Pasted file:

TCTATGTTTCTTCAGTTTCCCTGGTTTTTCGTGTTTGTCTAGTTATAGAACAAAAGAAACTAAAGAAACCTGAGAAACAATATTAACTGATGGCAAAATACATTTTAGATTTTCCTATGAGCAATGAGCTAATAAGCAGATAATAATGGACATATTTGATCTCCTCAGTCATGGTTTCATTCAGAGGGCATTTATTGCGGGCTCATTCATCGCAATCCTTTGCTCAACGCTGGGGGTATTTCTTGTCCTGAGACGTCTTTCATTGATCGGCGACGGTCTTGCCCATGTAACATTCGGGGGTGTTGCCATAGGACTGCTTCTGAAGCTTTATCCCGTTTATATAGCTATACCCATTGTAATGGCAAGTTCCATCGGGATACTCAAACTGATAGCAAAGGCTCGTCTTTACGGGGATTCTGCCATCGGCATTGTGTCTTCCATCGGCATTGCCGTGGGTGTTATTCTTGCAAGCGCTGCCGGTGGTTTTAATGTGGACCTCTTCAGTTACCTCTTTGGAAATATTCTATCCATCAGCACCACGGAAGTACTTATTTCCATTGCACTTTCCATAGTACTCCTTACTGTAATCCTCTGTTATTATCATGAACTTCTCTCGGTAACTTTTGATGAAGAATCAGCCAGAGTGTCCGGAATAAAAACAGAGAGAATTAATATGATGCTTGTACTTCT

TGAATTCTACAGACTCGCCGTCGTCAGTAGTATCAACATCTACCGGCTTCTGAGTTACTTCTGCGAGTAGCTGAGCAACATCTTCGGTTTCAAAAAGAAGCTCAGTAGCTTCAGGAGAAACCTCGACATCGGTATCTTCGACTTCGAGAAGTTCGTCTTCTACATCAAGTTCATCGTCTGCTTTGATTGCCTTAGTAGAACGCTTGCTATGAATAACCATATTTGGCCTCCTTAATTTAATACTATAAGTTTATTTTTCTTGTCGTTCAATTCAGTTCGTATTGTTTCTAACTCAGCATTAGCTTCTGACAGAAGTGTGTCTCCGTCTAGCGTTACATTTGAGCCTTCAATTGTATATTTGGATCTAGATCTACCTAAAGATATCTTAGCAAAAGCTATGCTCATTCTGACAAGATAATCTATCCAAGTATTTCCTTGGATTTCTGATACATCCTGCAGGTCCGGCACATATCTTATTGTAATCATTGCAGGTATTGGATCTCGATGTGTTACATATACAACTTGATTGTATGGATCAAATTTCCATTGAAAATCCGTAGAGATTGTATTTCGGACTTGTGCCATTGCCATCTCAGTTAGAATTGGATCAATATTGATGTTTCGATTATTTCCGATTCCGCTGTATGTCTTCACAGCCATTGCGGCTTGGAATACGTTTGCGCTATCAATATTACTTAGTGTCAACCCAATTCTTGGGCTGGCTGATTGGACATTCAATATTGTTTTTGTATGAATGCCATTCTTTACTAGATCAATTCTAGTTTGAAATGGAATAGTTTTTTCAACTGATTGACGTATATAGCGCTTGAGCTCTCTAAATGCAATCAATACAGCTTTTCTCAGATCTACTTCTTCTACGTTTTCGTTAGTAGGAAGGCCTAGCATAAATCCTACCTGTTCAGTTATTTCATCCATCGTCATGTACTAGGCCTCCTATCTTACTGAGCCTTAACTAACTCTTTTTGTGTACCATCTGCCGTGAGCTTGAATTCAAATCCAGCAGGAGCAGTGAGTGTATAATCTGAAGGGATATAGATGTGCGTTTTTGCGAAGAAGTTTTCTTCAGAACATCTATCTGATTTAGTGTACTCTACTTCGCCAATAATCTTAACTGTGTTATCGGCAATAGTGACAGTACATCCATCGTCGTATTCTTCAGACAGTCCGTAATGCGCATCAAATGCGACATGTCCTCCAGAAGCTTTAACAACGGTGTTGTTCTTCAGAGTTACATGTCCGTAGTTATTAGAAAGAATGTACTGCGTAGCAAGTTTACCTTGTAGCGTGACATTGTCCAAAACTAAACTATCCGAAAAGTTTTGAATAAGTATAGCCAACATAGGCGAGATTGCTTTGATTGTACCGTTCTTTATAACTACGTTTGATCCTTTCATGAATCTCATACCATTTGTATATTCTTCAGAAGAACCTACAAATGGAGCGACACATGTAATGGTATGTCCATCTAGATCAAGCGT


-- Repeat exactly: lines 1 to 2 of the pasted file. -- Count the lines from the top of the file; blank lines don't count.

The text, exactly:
TCTATGTTTCTTCAGTTTCCCTGGTTTTTCGTGTTTGTCTAGTTATAGAACAAAAGAAACTAAAGAAACCTGAGAAACAATATTAACTGATGGCAAAATACATTTTAGATTTTCCTATGAGCAATGAGCTAATAAGCAGATAATAATGGACATATTTGATCTCCTCAGTCATGGTTTCATTCAGAGGGCATTTATTGCGGGCTCATTCATCGCAATCCTTTGCTCAACGCTGGGGGTATTTCTTGTCCTGAGACGTCTTTCATTGATCGGCGACGGTCTTGCCCATGTAACATTCGGGGGTGTTGCCATAGGACTGCTTCTGAAGCTTTATCCCGTTTATATAGCTATACCCATTGTAATGGCAAGTTCCATCGGGATACTCAAACTGATAGCAAAGGCTCGTCTTTACGGGGATTCTGCCATCGGCATTGTGTCTTCCATCGGCATTGCCGTGGGTGTTATTCTTGCAAGCGCTGCCGGTGGTTTTAATGTGGACCTCTTCAGTTACCTCTTTGGAAATATTCTATCCATCAGCACCACGGAAGTACTTATTTCCATTGCACTTTCCATAGTACTCCTTACTGTAATCCTCTGTTATTATCATGAACTTCTCTCGGTAACTTTTGATGAAGAATCAGCCAGAGTGTCCGGAATAAAAACAGAGAGAATTAATATGATGCTTGTACTTCT

TGAATTCTACAGACTCGCCGTCGTCAGTAGTATCAACATCTACCGGCTTCTGAGTTACTTCTGCGAGTAGCTGAGCAACATCTTCGGTTTCAAAAAGAAGCTCAGTAGCTTCAGGAGAAACCTCGACATCGGTATCTTCGACTTCGAGAAGTTCGTCTTCTACATCAAGTTCATCGTCTGCTTTGATTGCCTTAGTAGAACGCTTGCTATGAATAACCATATTTGGCCTCCTTAATTTAATACTATAAGTTTATTTTTCTTGTCGTTCAATTCAGTTCGTATTGTTTCTAACTCAGCATTAGCTTCTGACAGAAGTGTGTCTCCGTCTAGCGTTACATTTGAGCCTTCAATTGTATATTTGGATCTAGATCTACCTAAAGATATCTTAGCAAAAGCTATGCTCATTCTGACAAGATAATCTATCCAAGTATTTCCTTGGATTTCTGATACATCCTGCAGGTCCGGCACATATCTTATTGTAATCATTGCAGGTATTGGATCTCGATGTGTTACATATACAACTTGATTGTATGGATCAAATTTCCATTGAAAATCCGTAGAGATTGTATTTCGGACTTGTGCCATTGCCATCTCAGTTAGAATTGGATCAATATTGATGTTTCGATTATTTCCGATTCCGCTGTATGTCTTCACAGCCATTGCGGCTTGGAATACGTTTGCGCTATCAATATTACTTAGTGTCAACCCAATTCTTGGGCTGGCTGATTGGACATTCAATATTGTTTTTGTATGAATGCCATTCTTTACTAGATCAATTCTAGTTTGAAATGGAATAGTTTTTTCAACTGATTGACGTATATAGCGCTTGAGCTCTCTAAATGCAATCAATACAGCTTTTCTCAGATCTACTTCTTCTACGTTTTCGTTAGTAGGAAGGCCTAGCATAAATCCTACCTGTTCAGTTATTTCATCCATCGTCATGTACTAGGCCTCCTATCTTACTGAGCCTTAACTAACTCTTTTTGTGTACCATCTGCCGTGAGCTTGAATTCAAATCCAGCAGGAGCAGTGAGTGTATAATCTGAAGGGATATAGATGTGCGTTTTTGCGAAGAAGTTTTCTTCAGAACATCTATCTGATTTAGTGTACTCTACTTCGCCAATAATCTTAACTGTGTTATCGGCAATAGTGACAGTACATCCATCGTCGTATTCTTCAGACAGTCCGTAATGCGCATCAAATGCGACATGTCCTCCAGAAGCTTTAACAACGGTGTTGTTCTTCAGAGTTACATGTCCGTAGTTATTAGAAAGAATGTACTGCGTAGCAAGTTTACCTTGTAGCGTGACATTGTCCAAAACTAAACTATCCGAAAAGTTTTGAATAAGTATAGCCAACATAGGCGAGATTGCTTTGATTGTACCGTTCTTTATAACTACGTTTGATCCTTTCATGAATCTCATACCATTTGTATATTCTTCAGAAGAACCTACAAATGGAGCGACACATGTAATGGTATGTCCATCTAGATCAAGCGT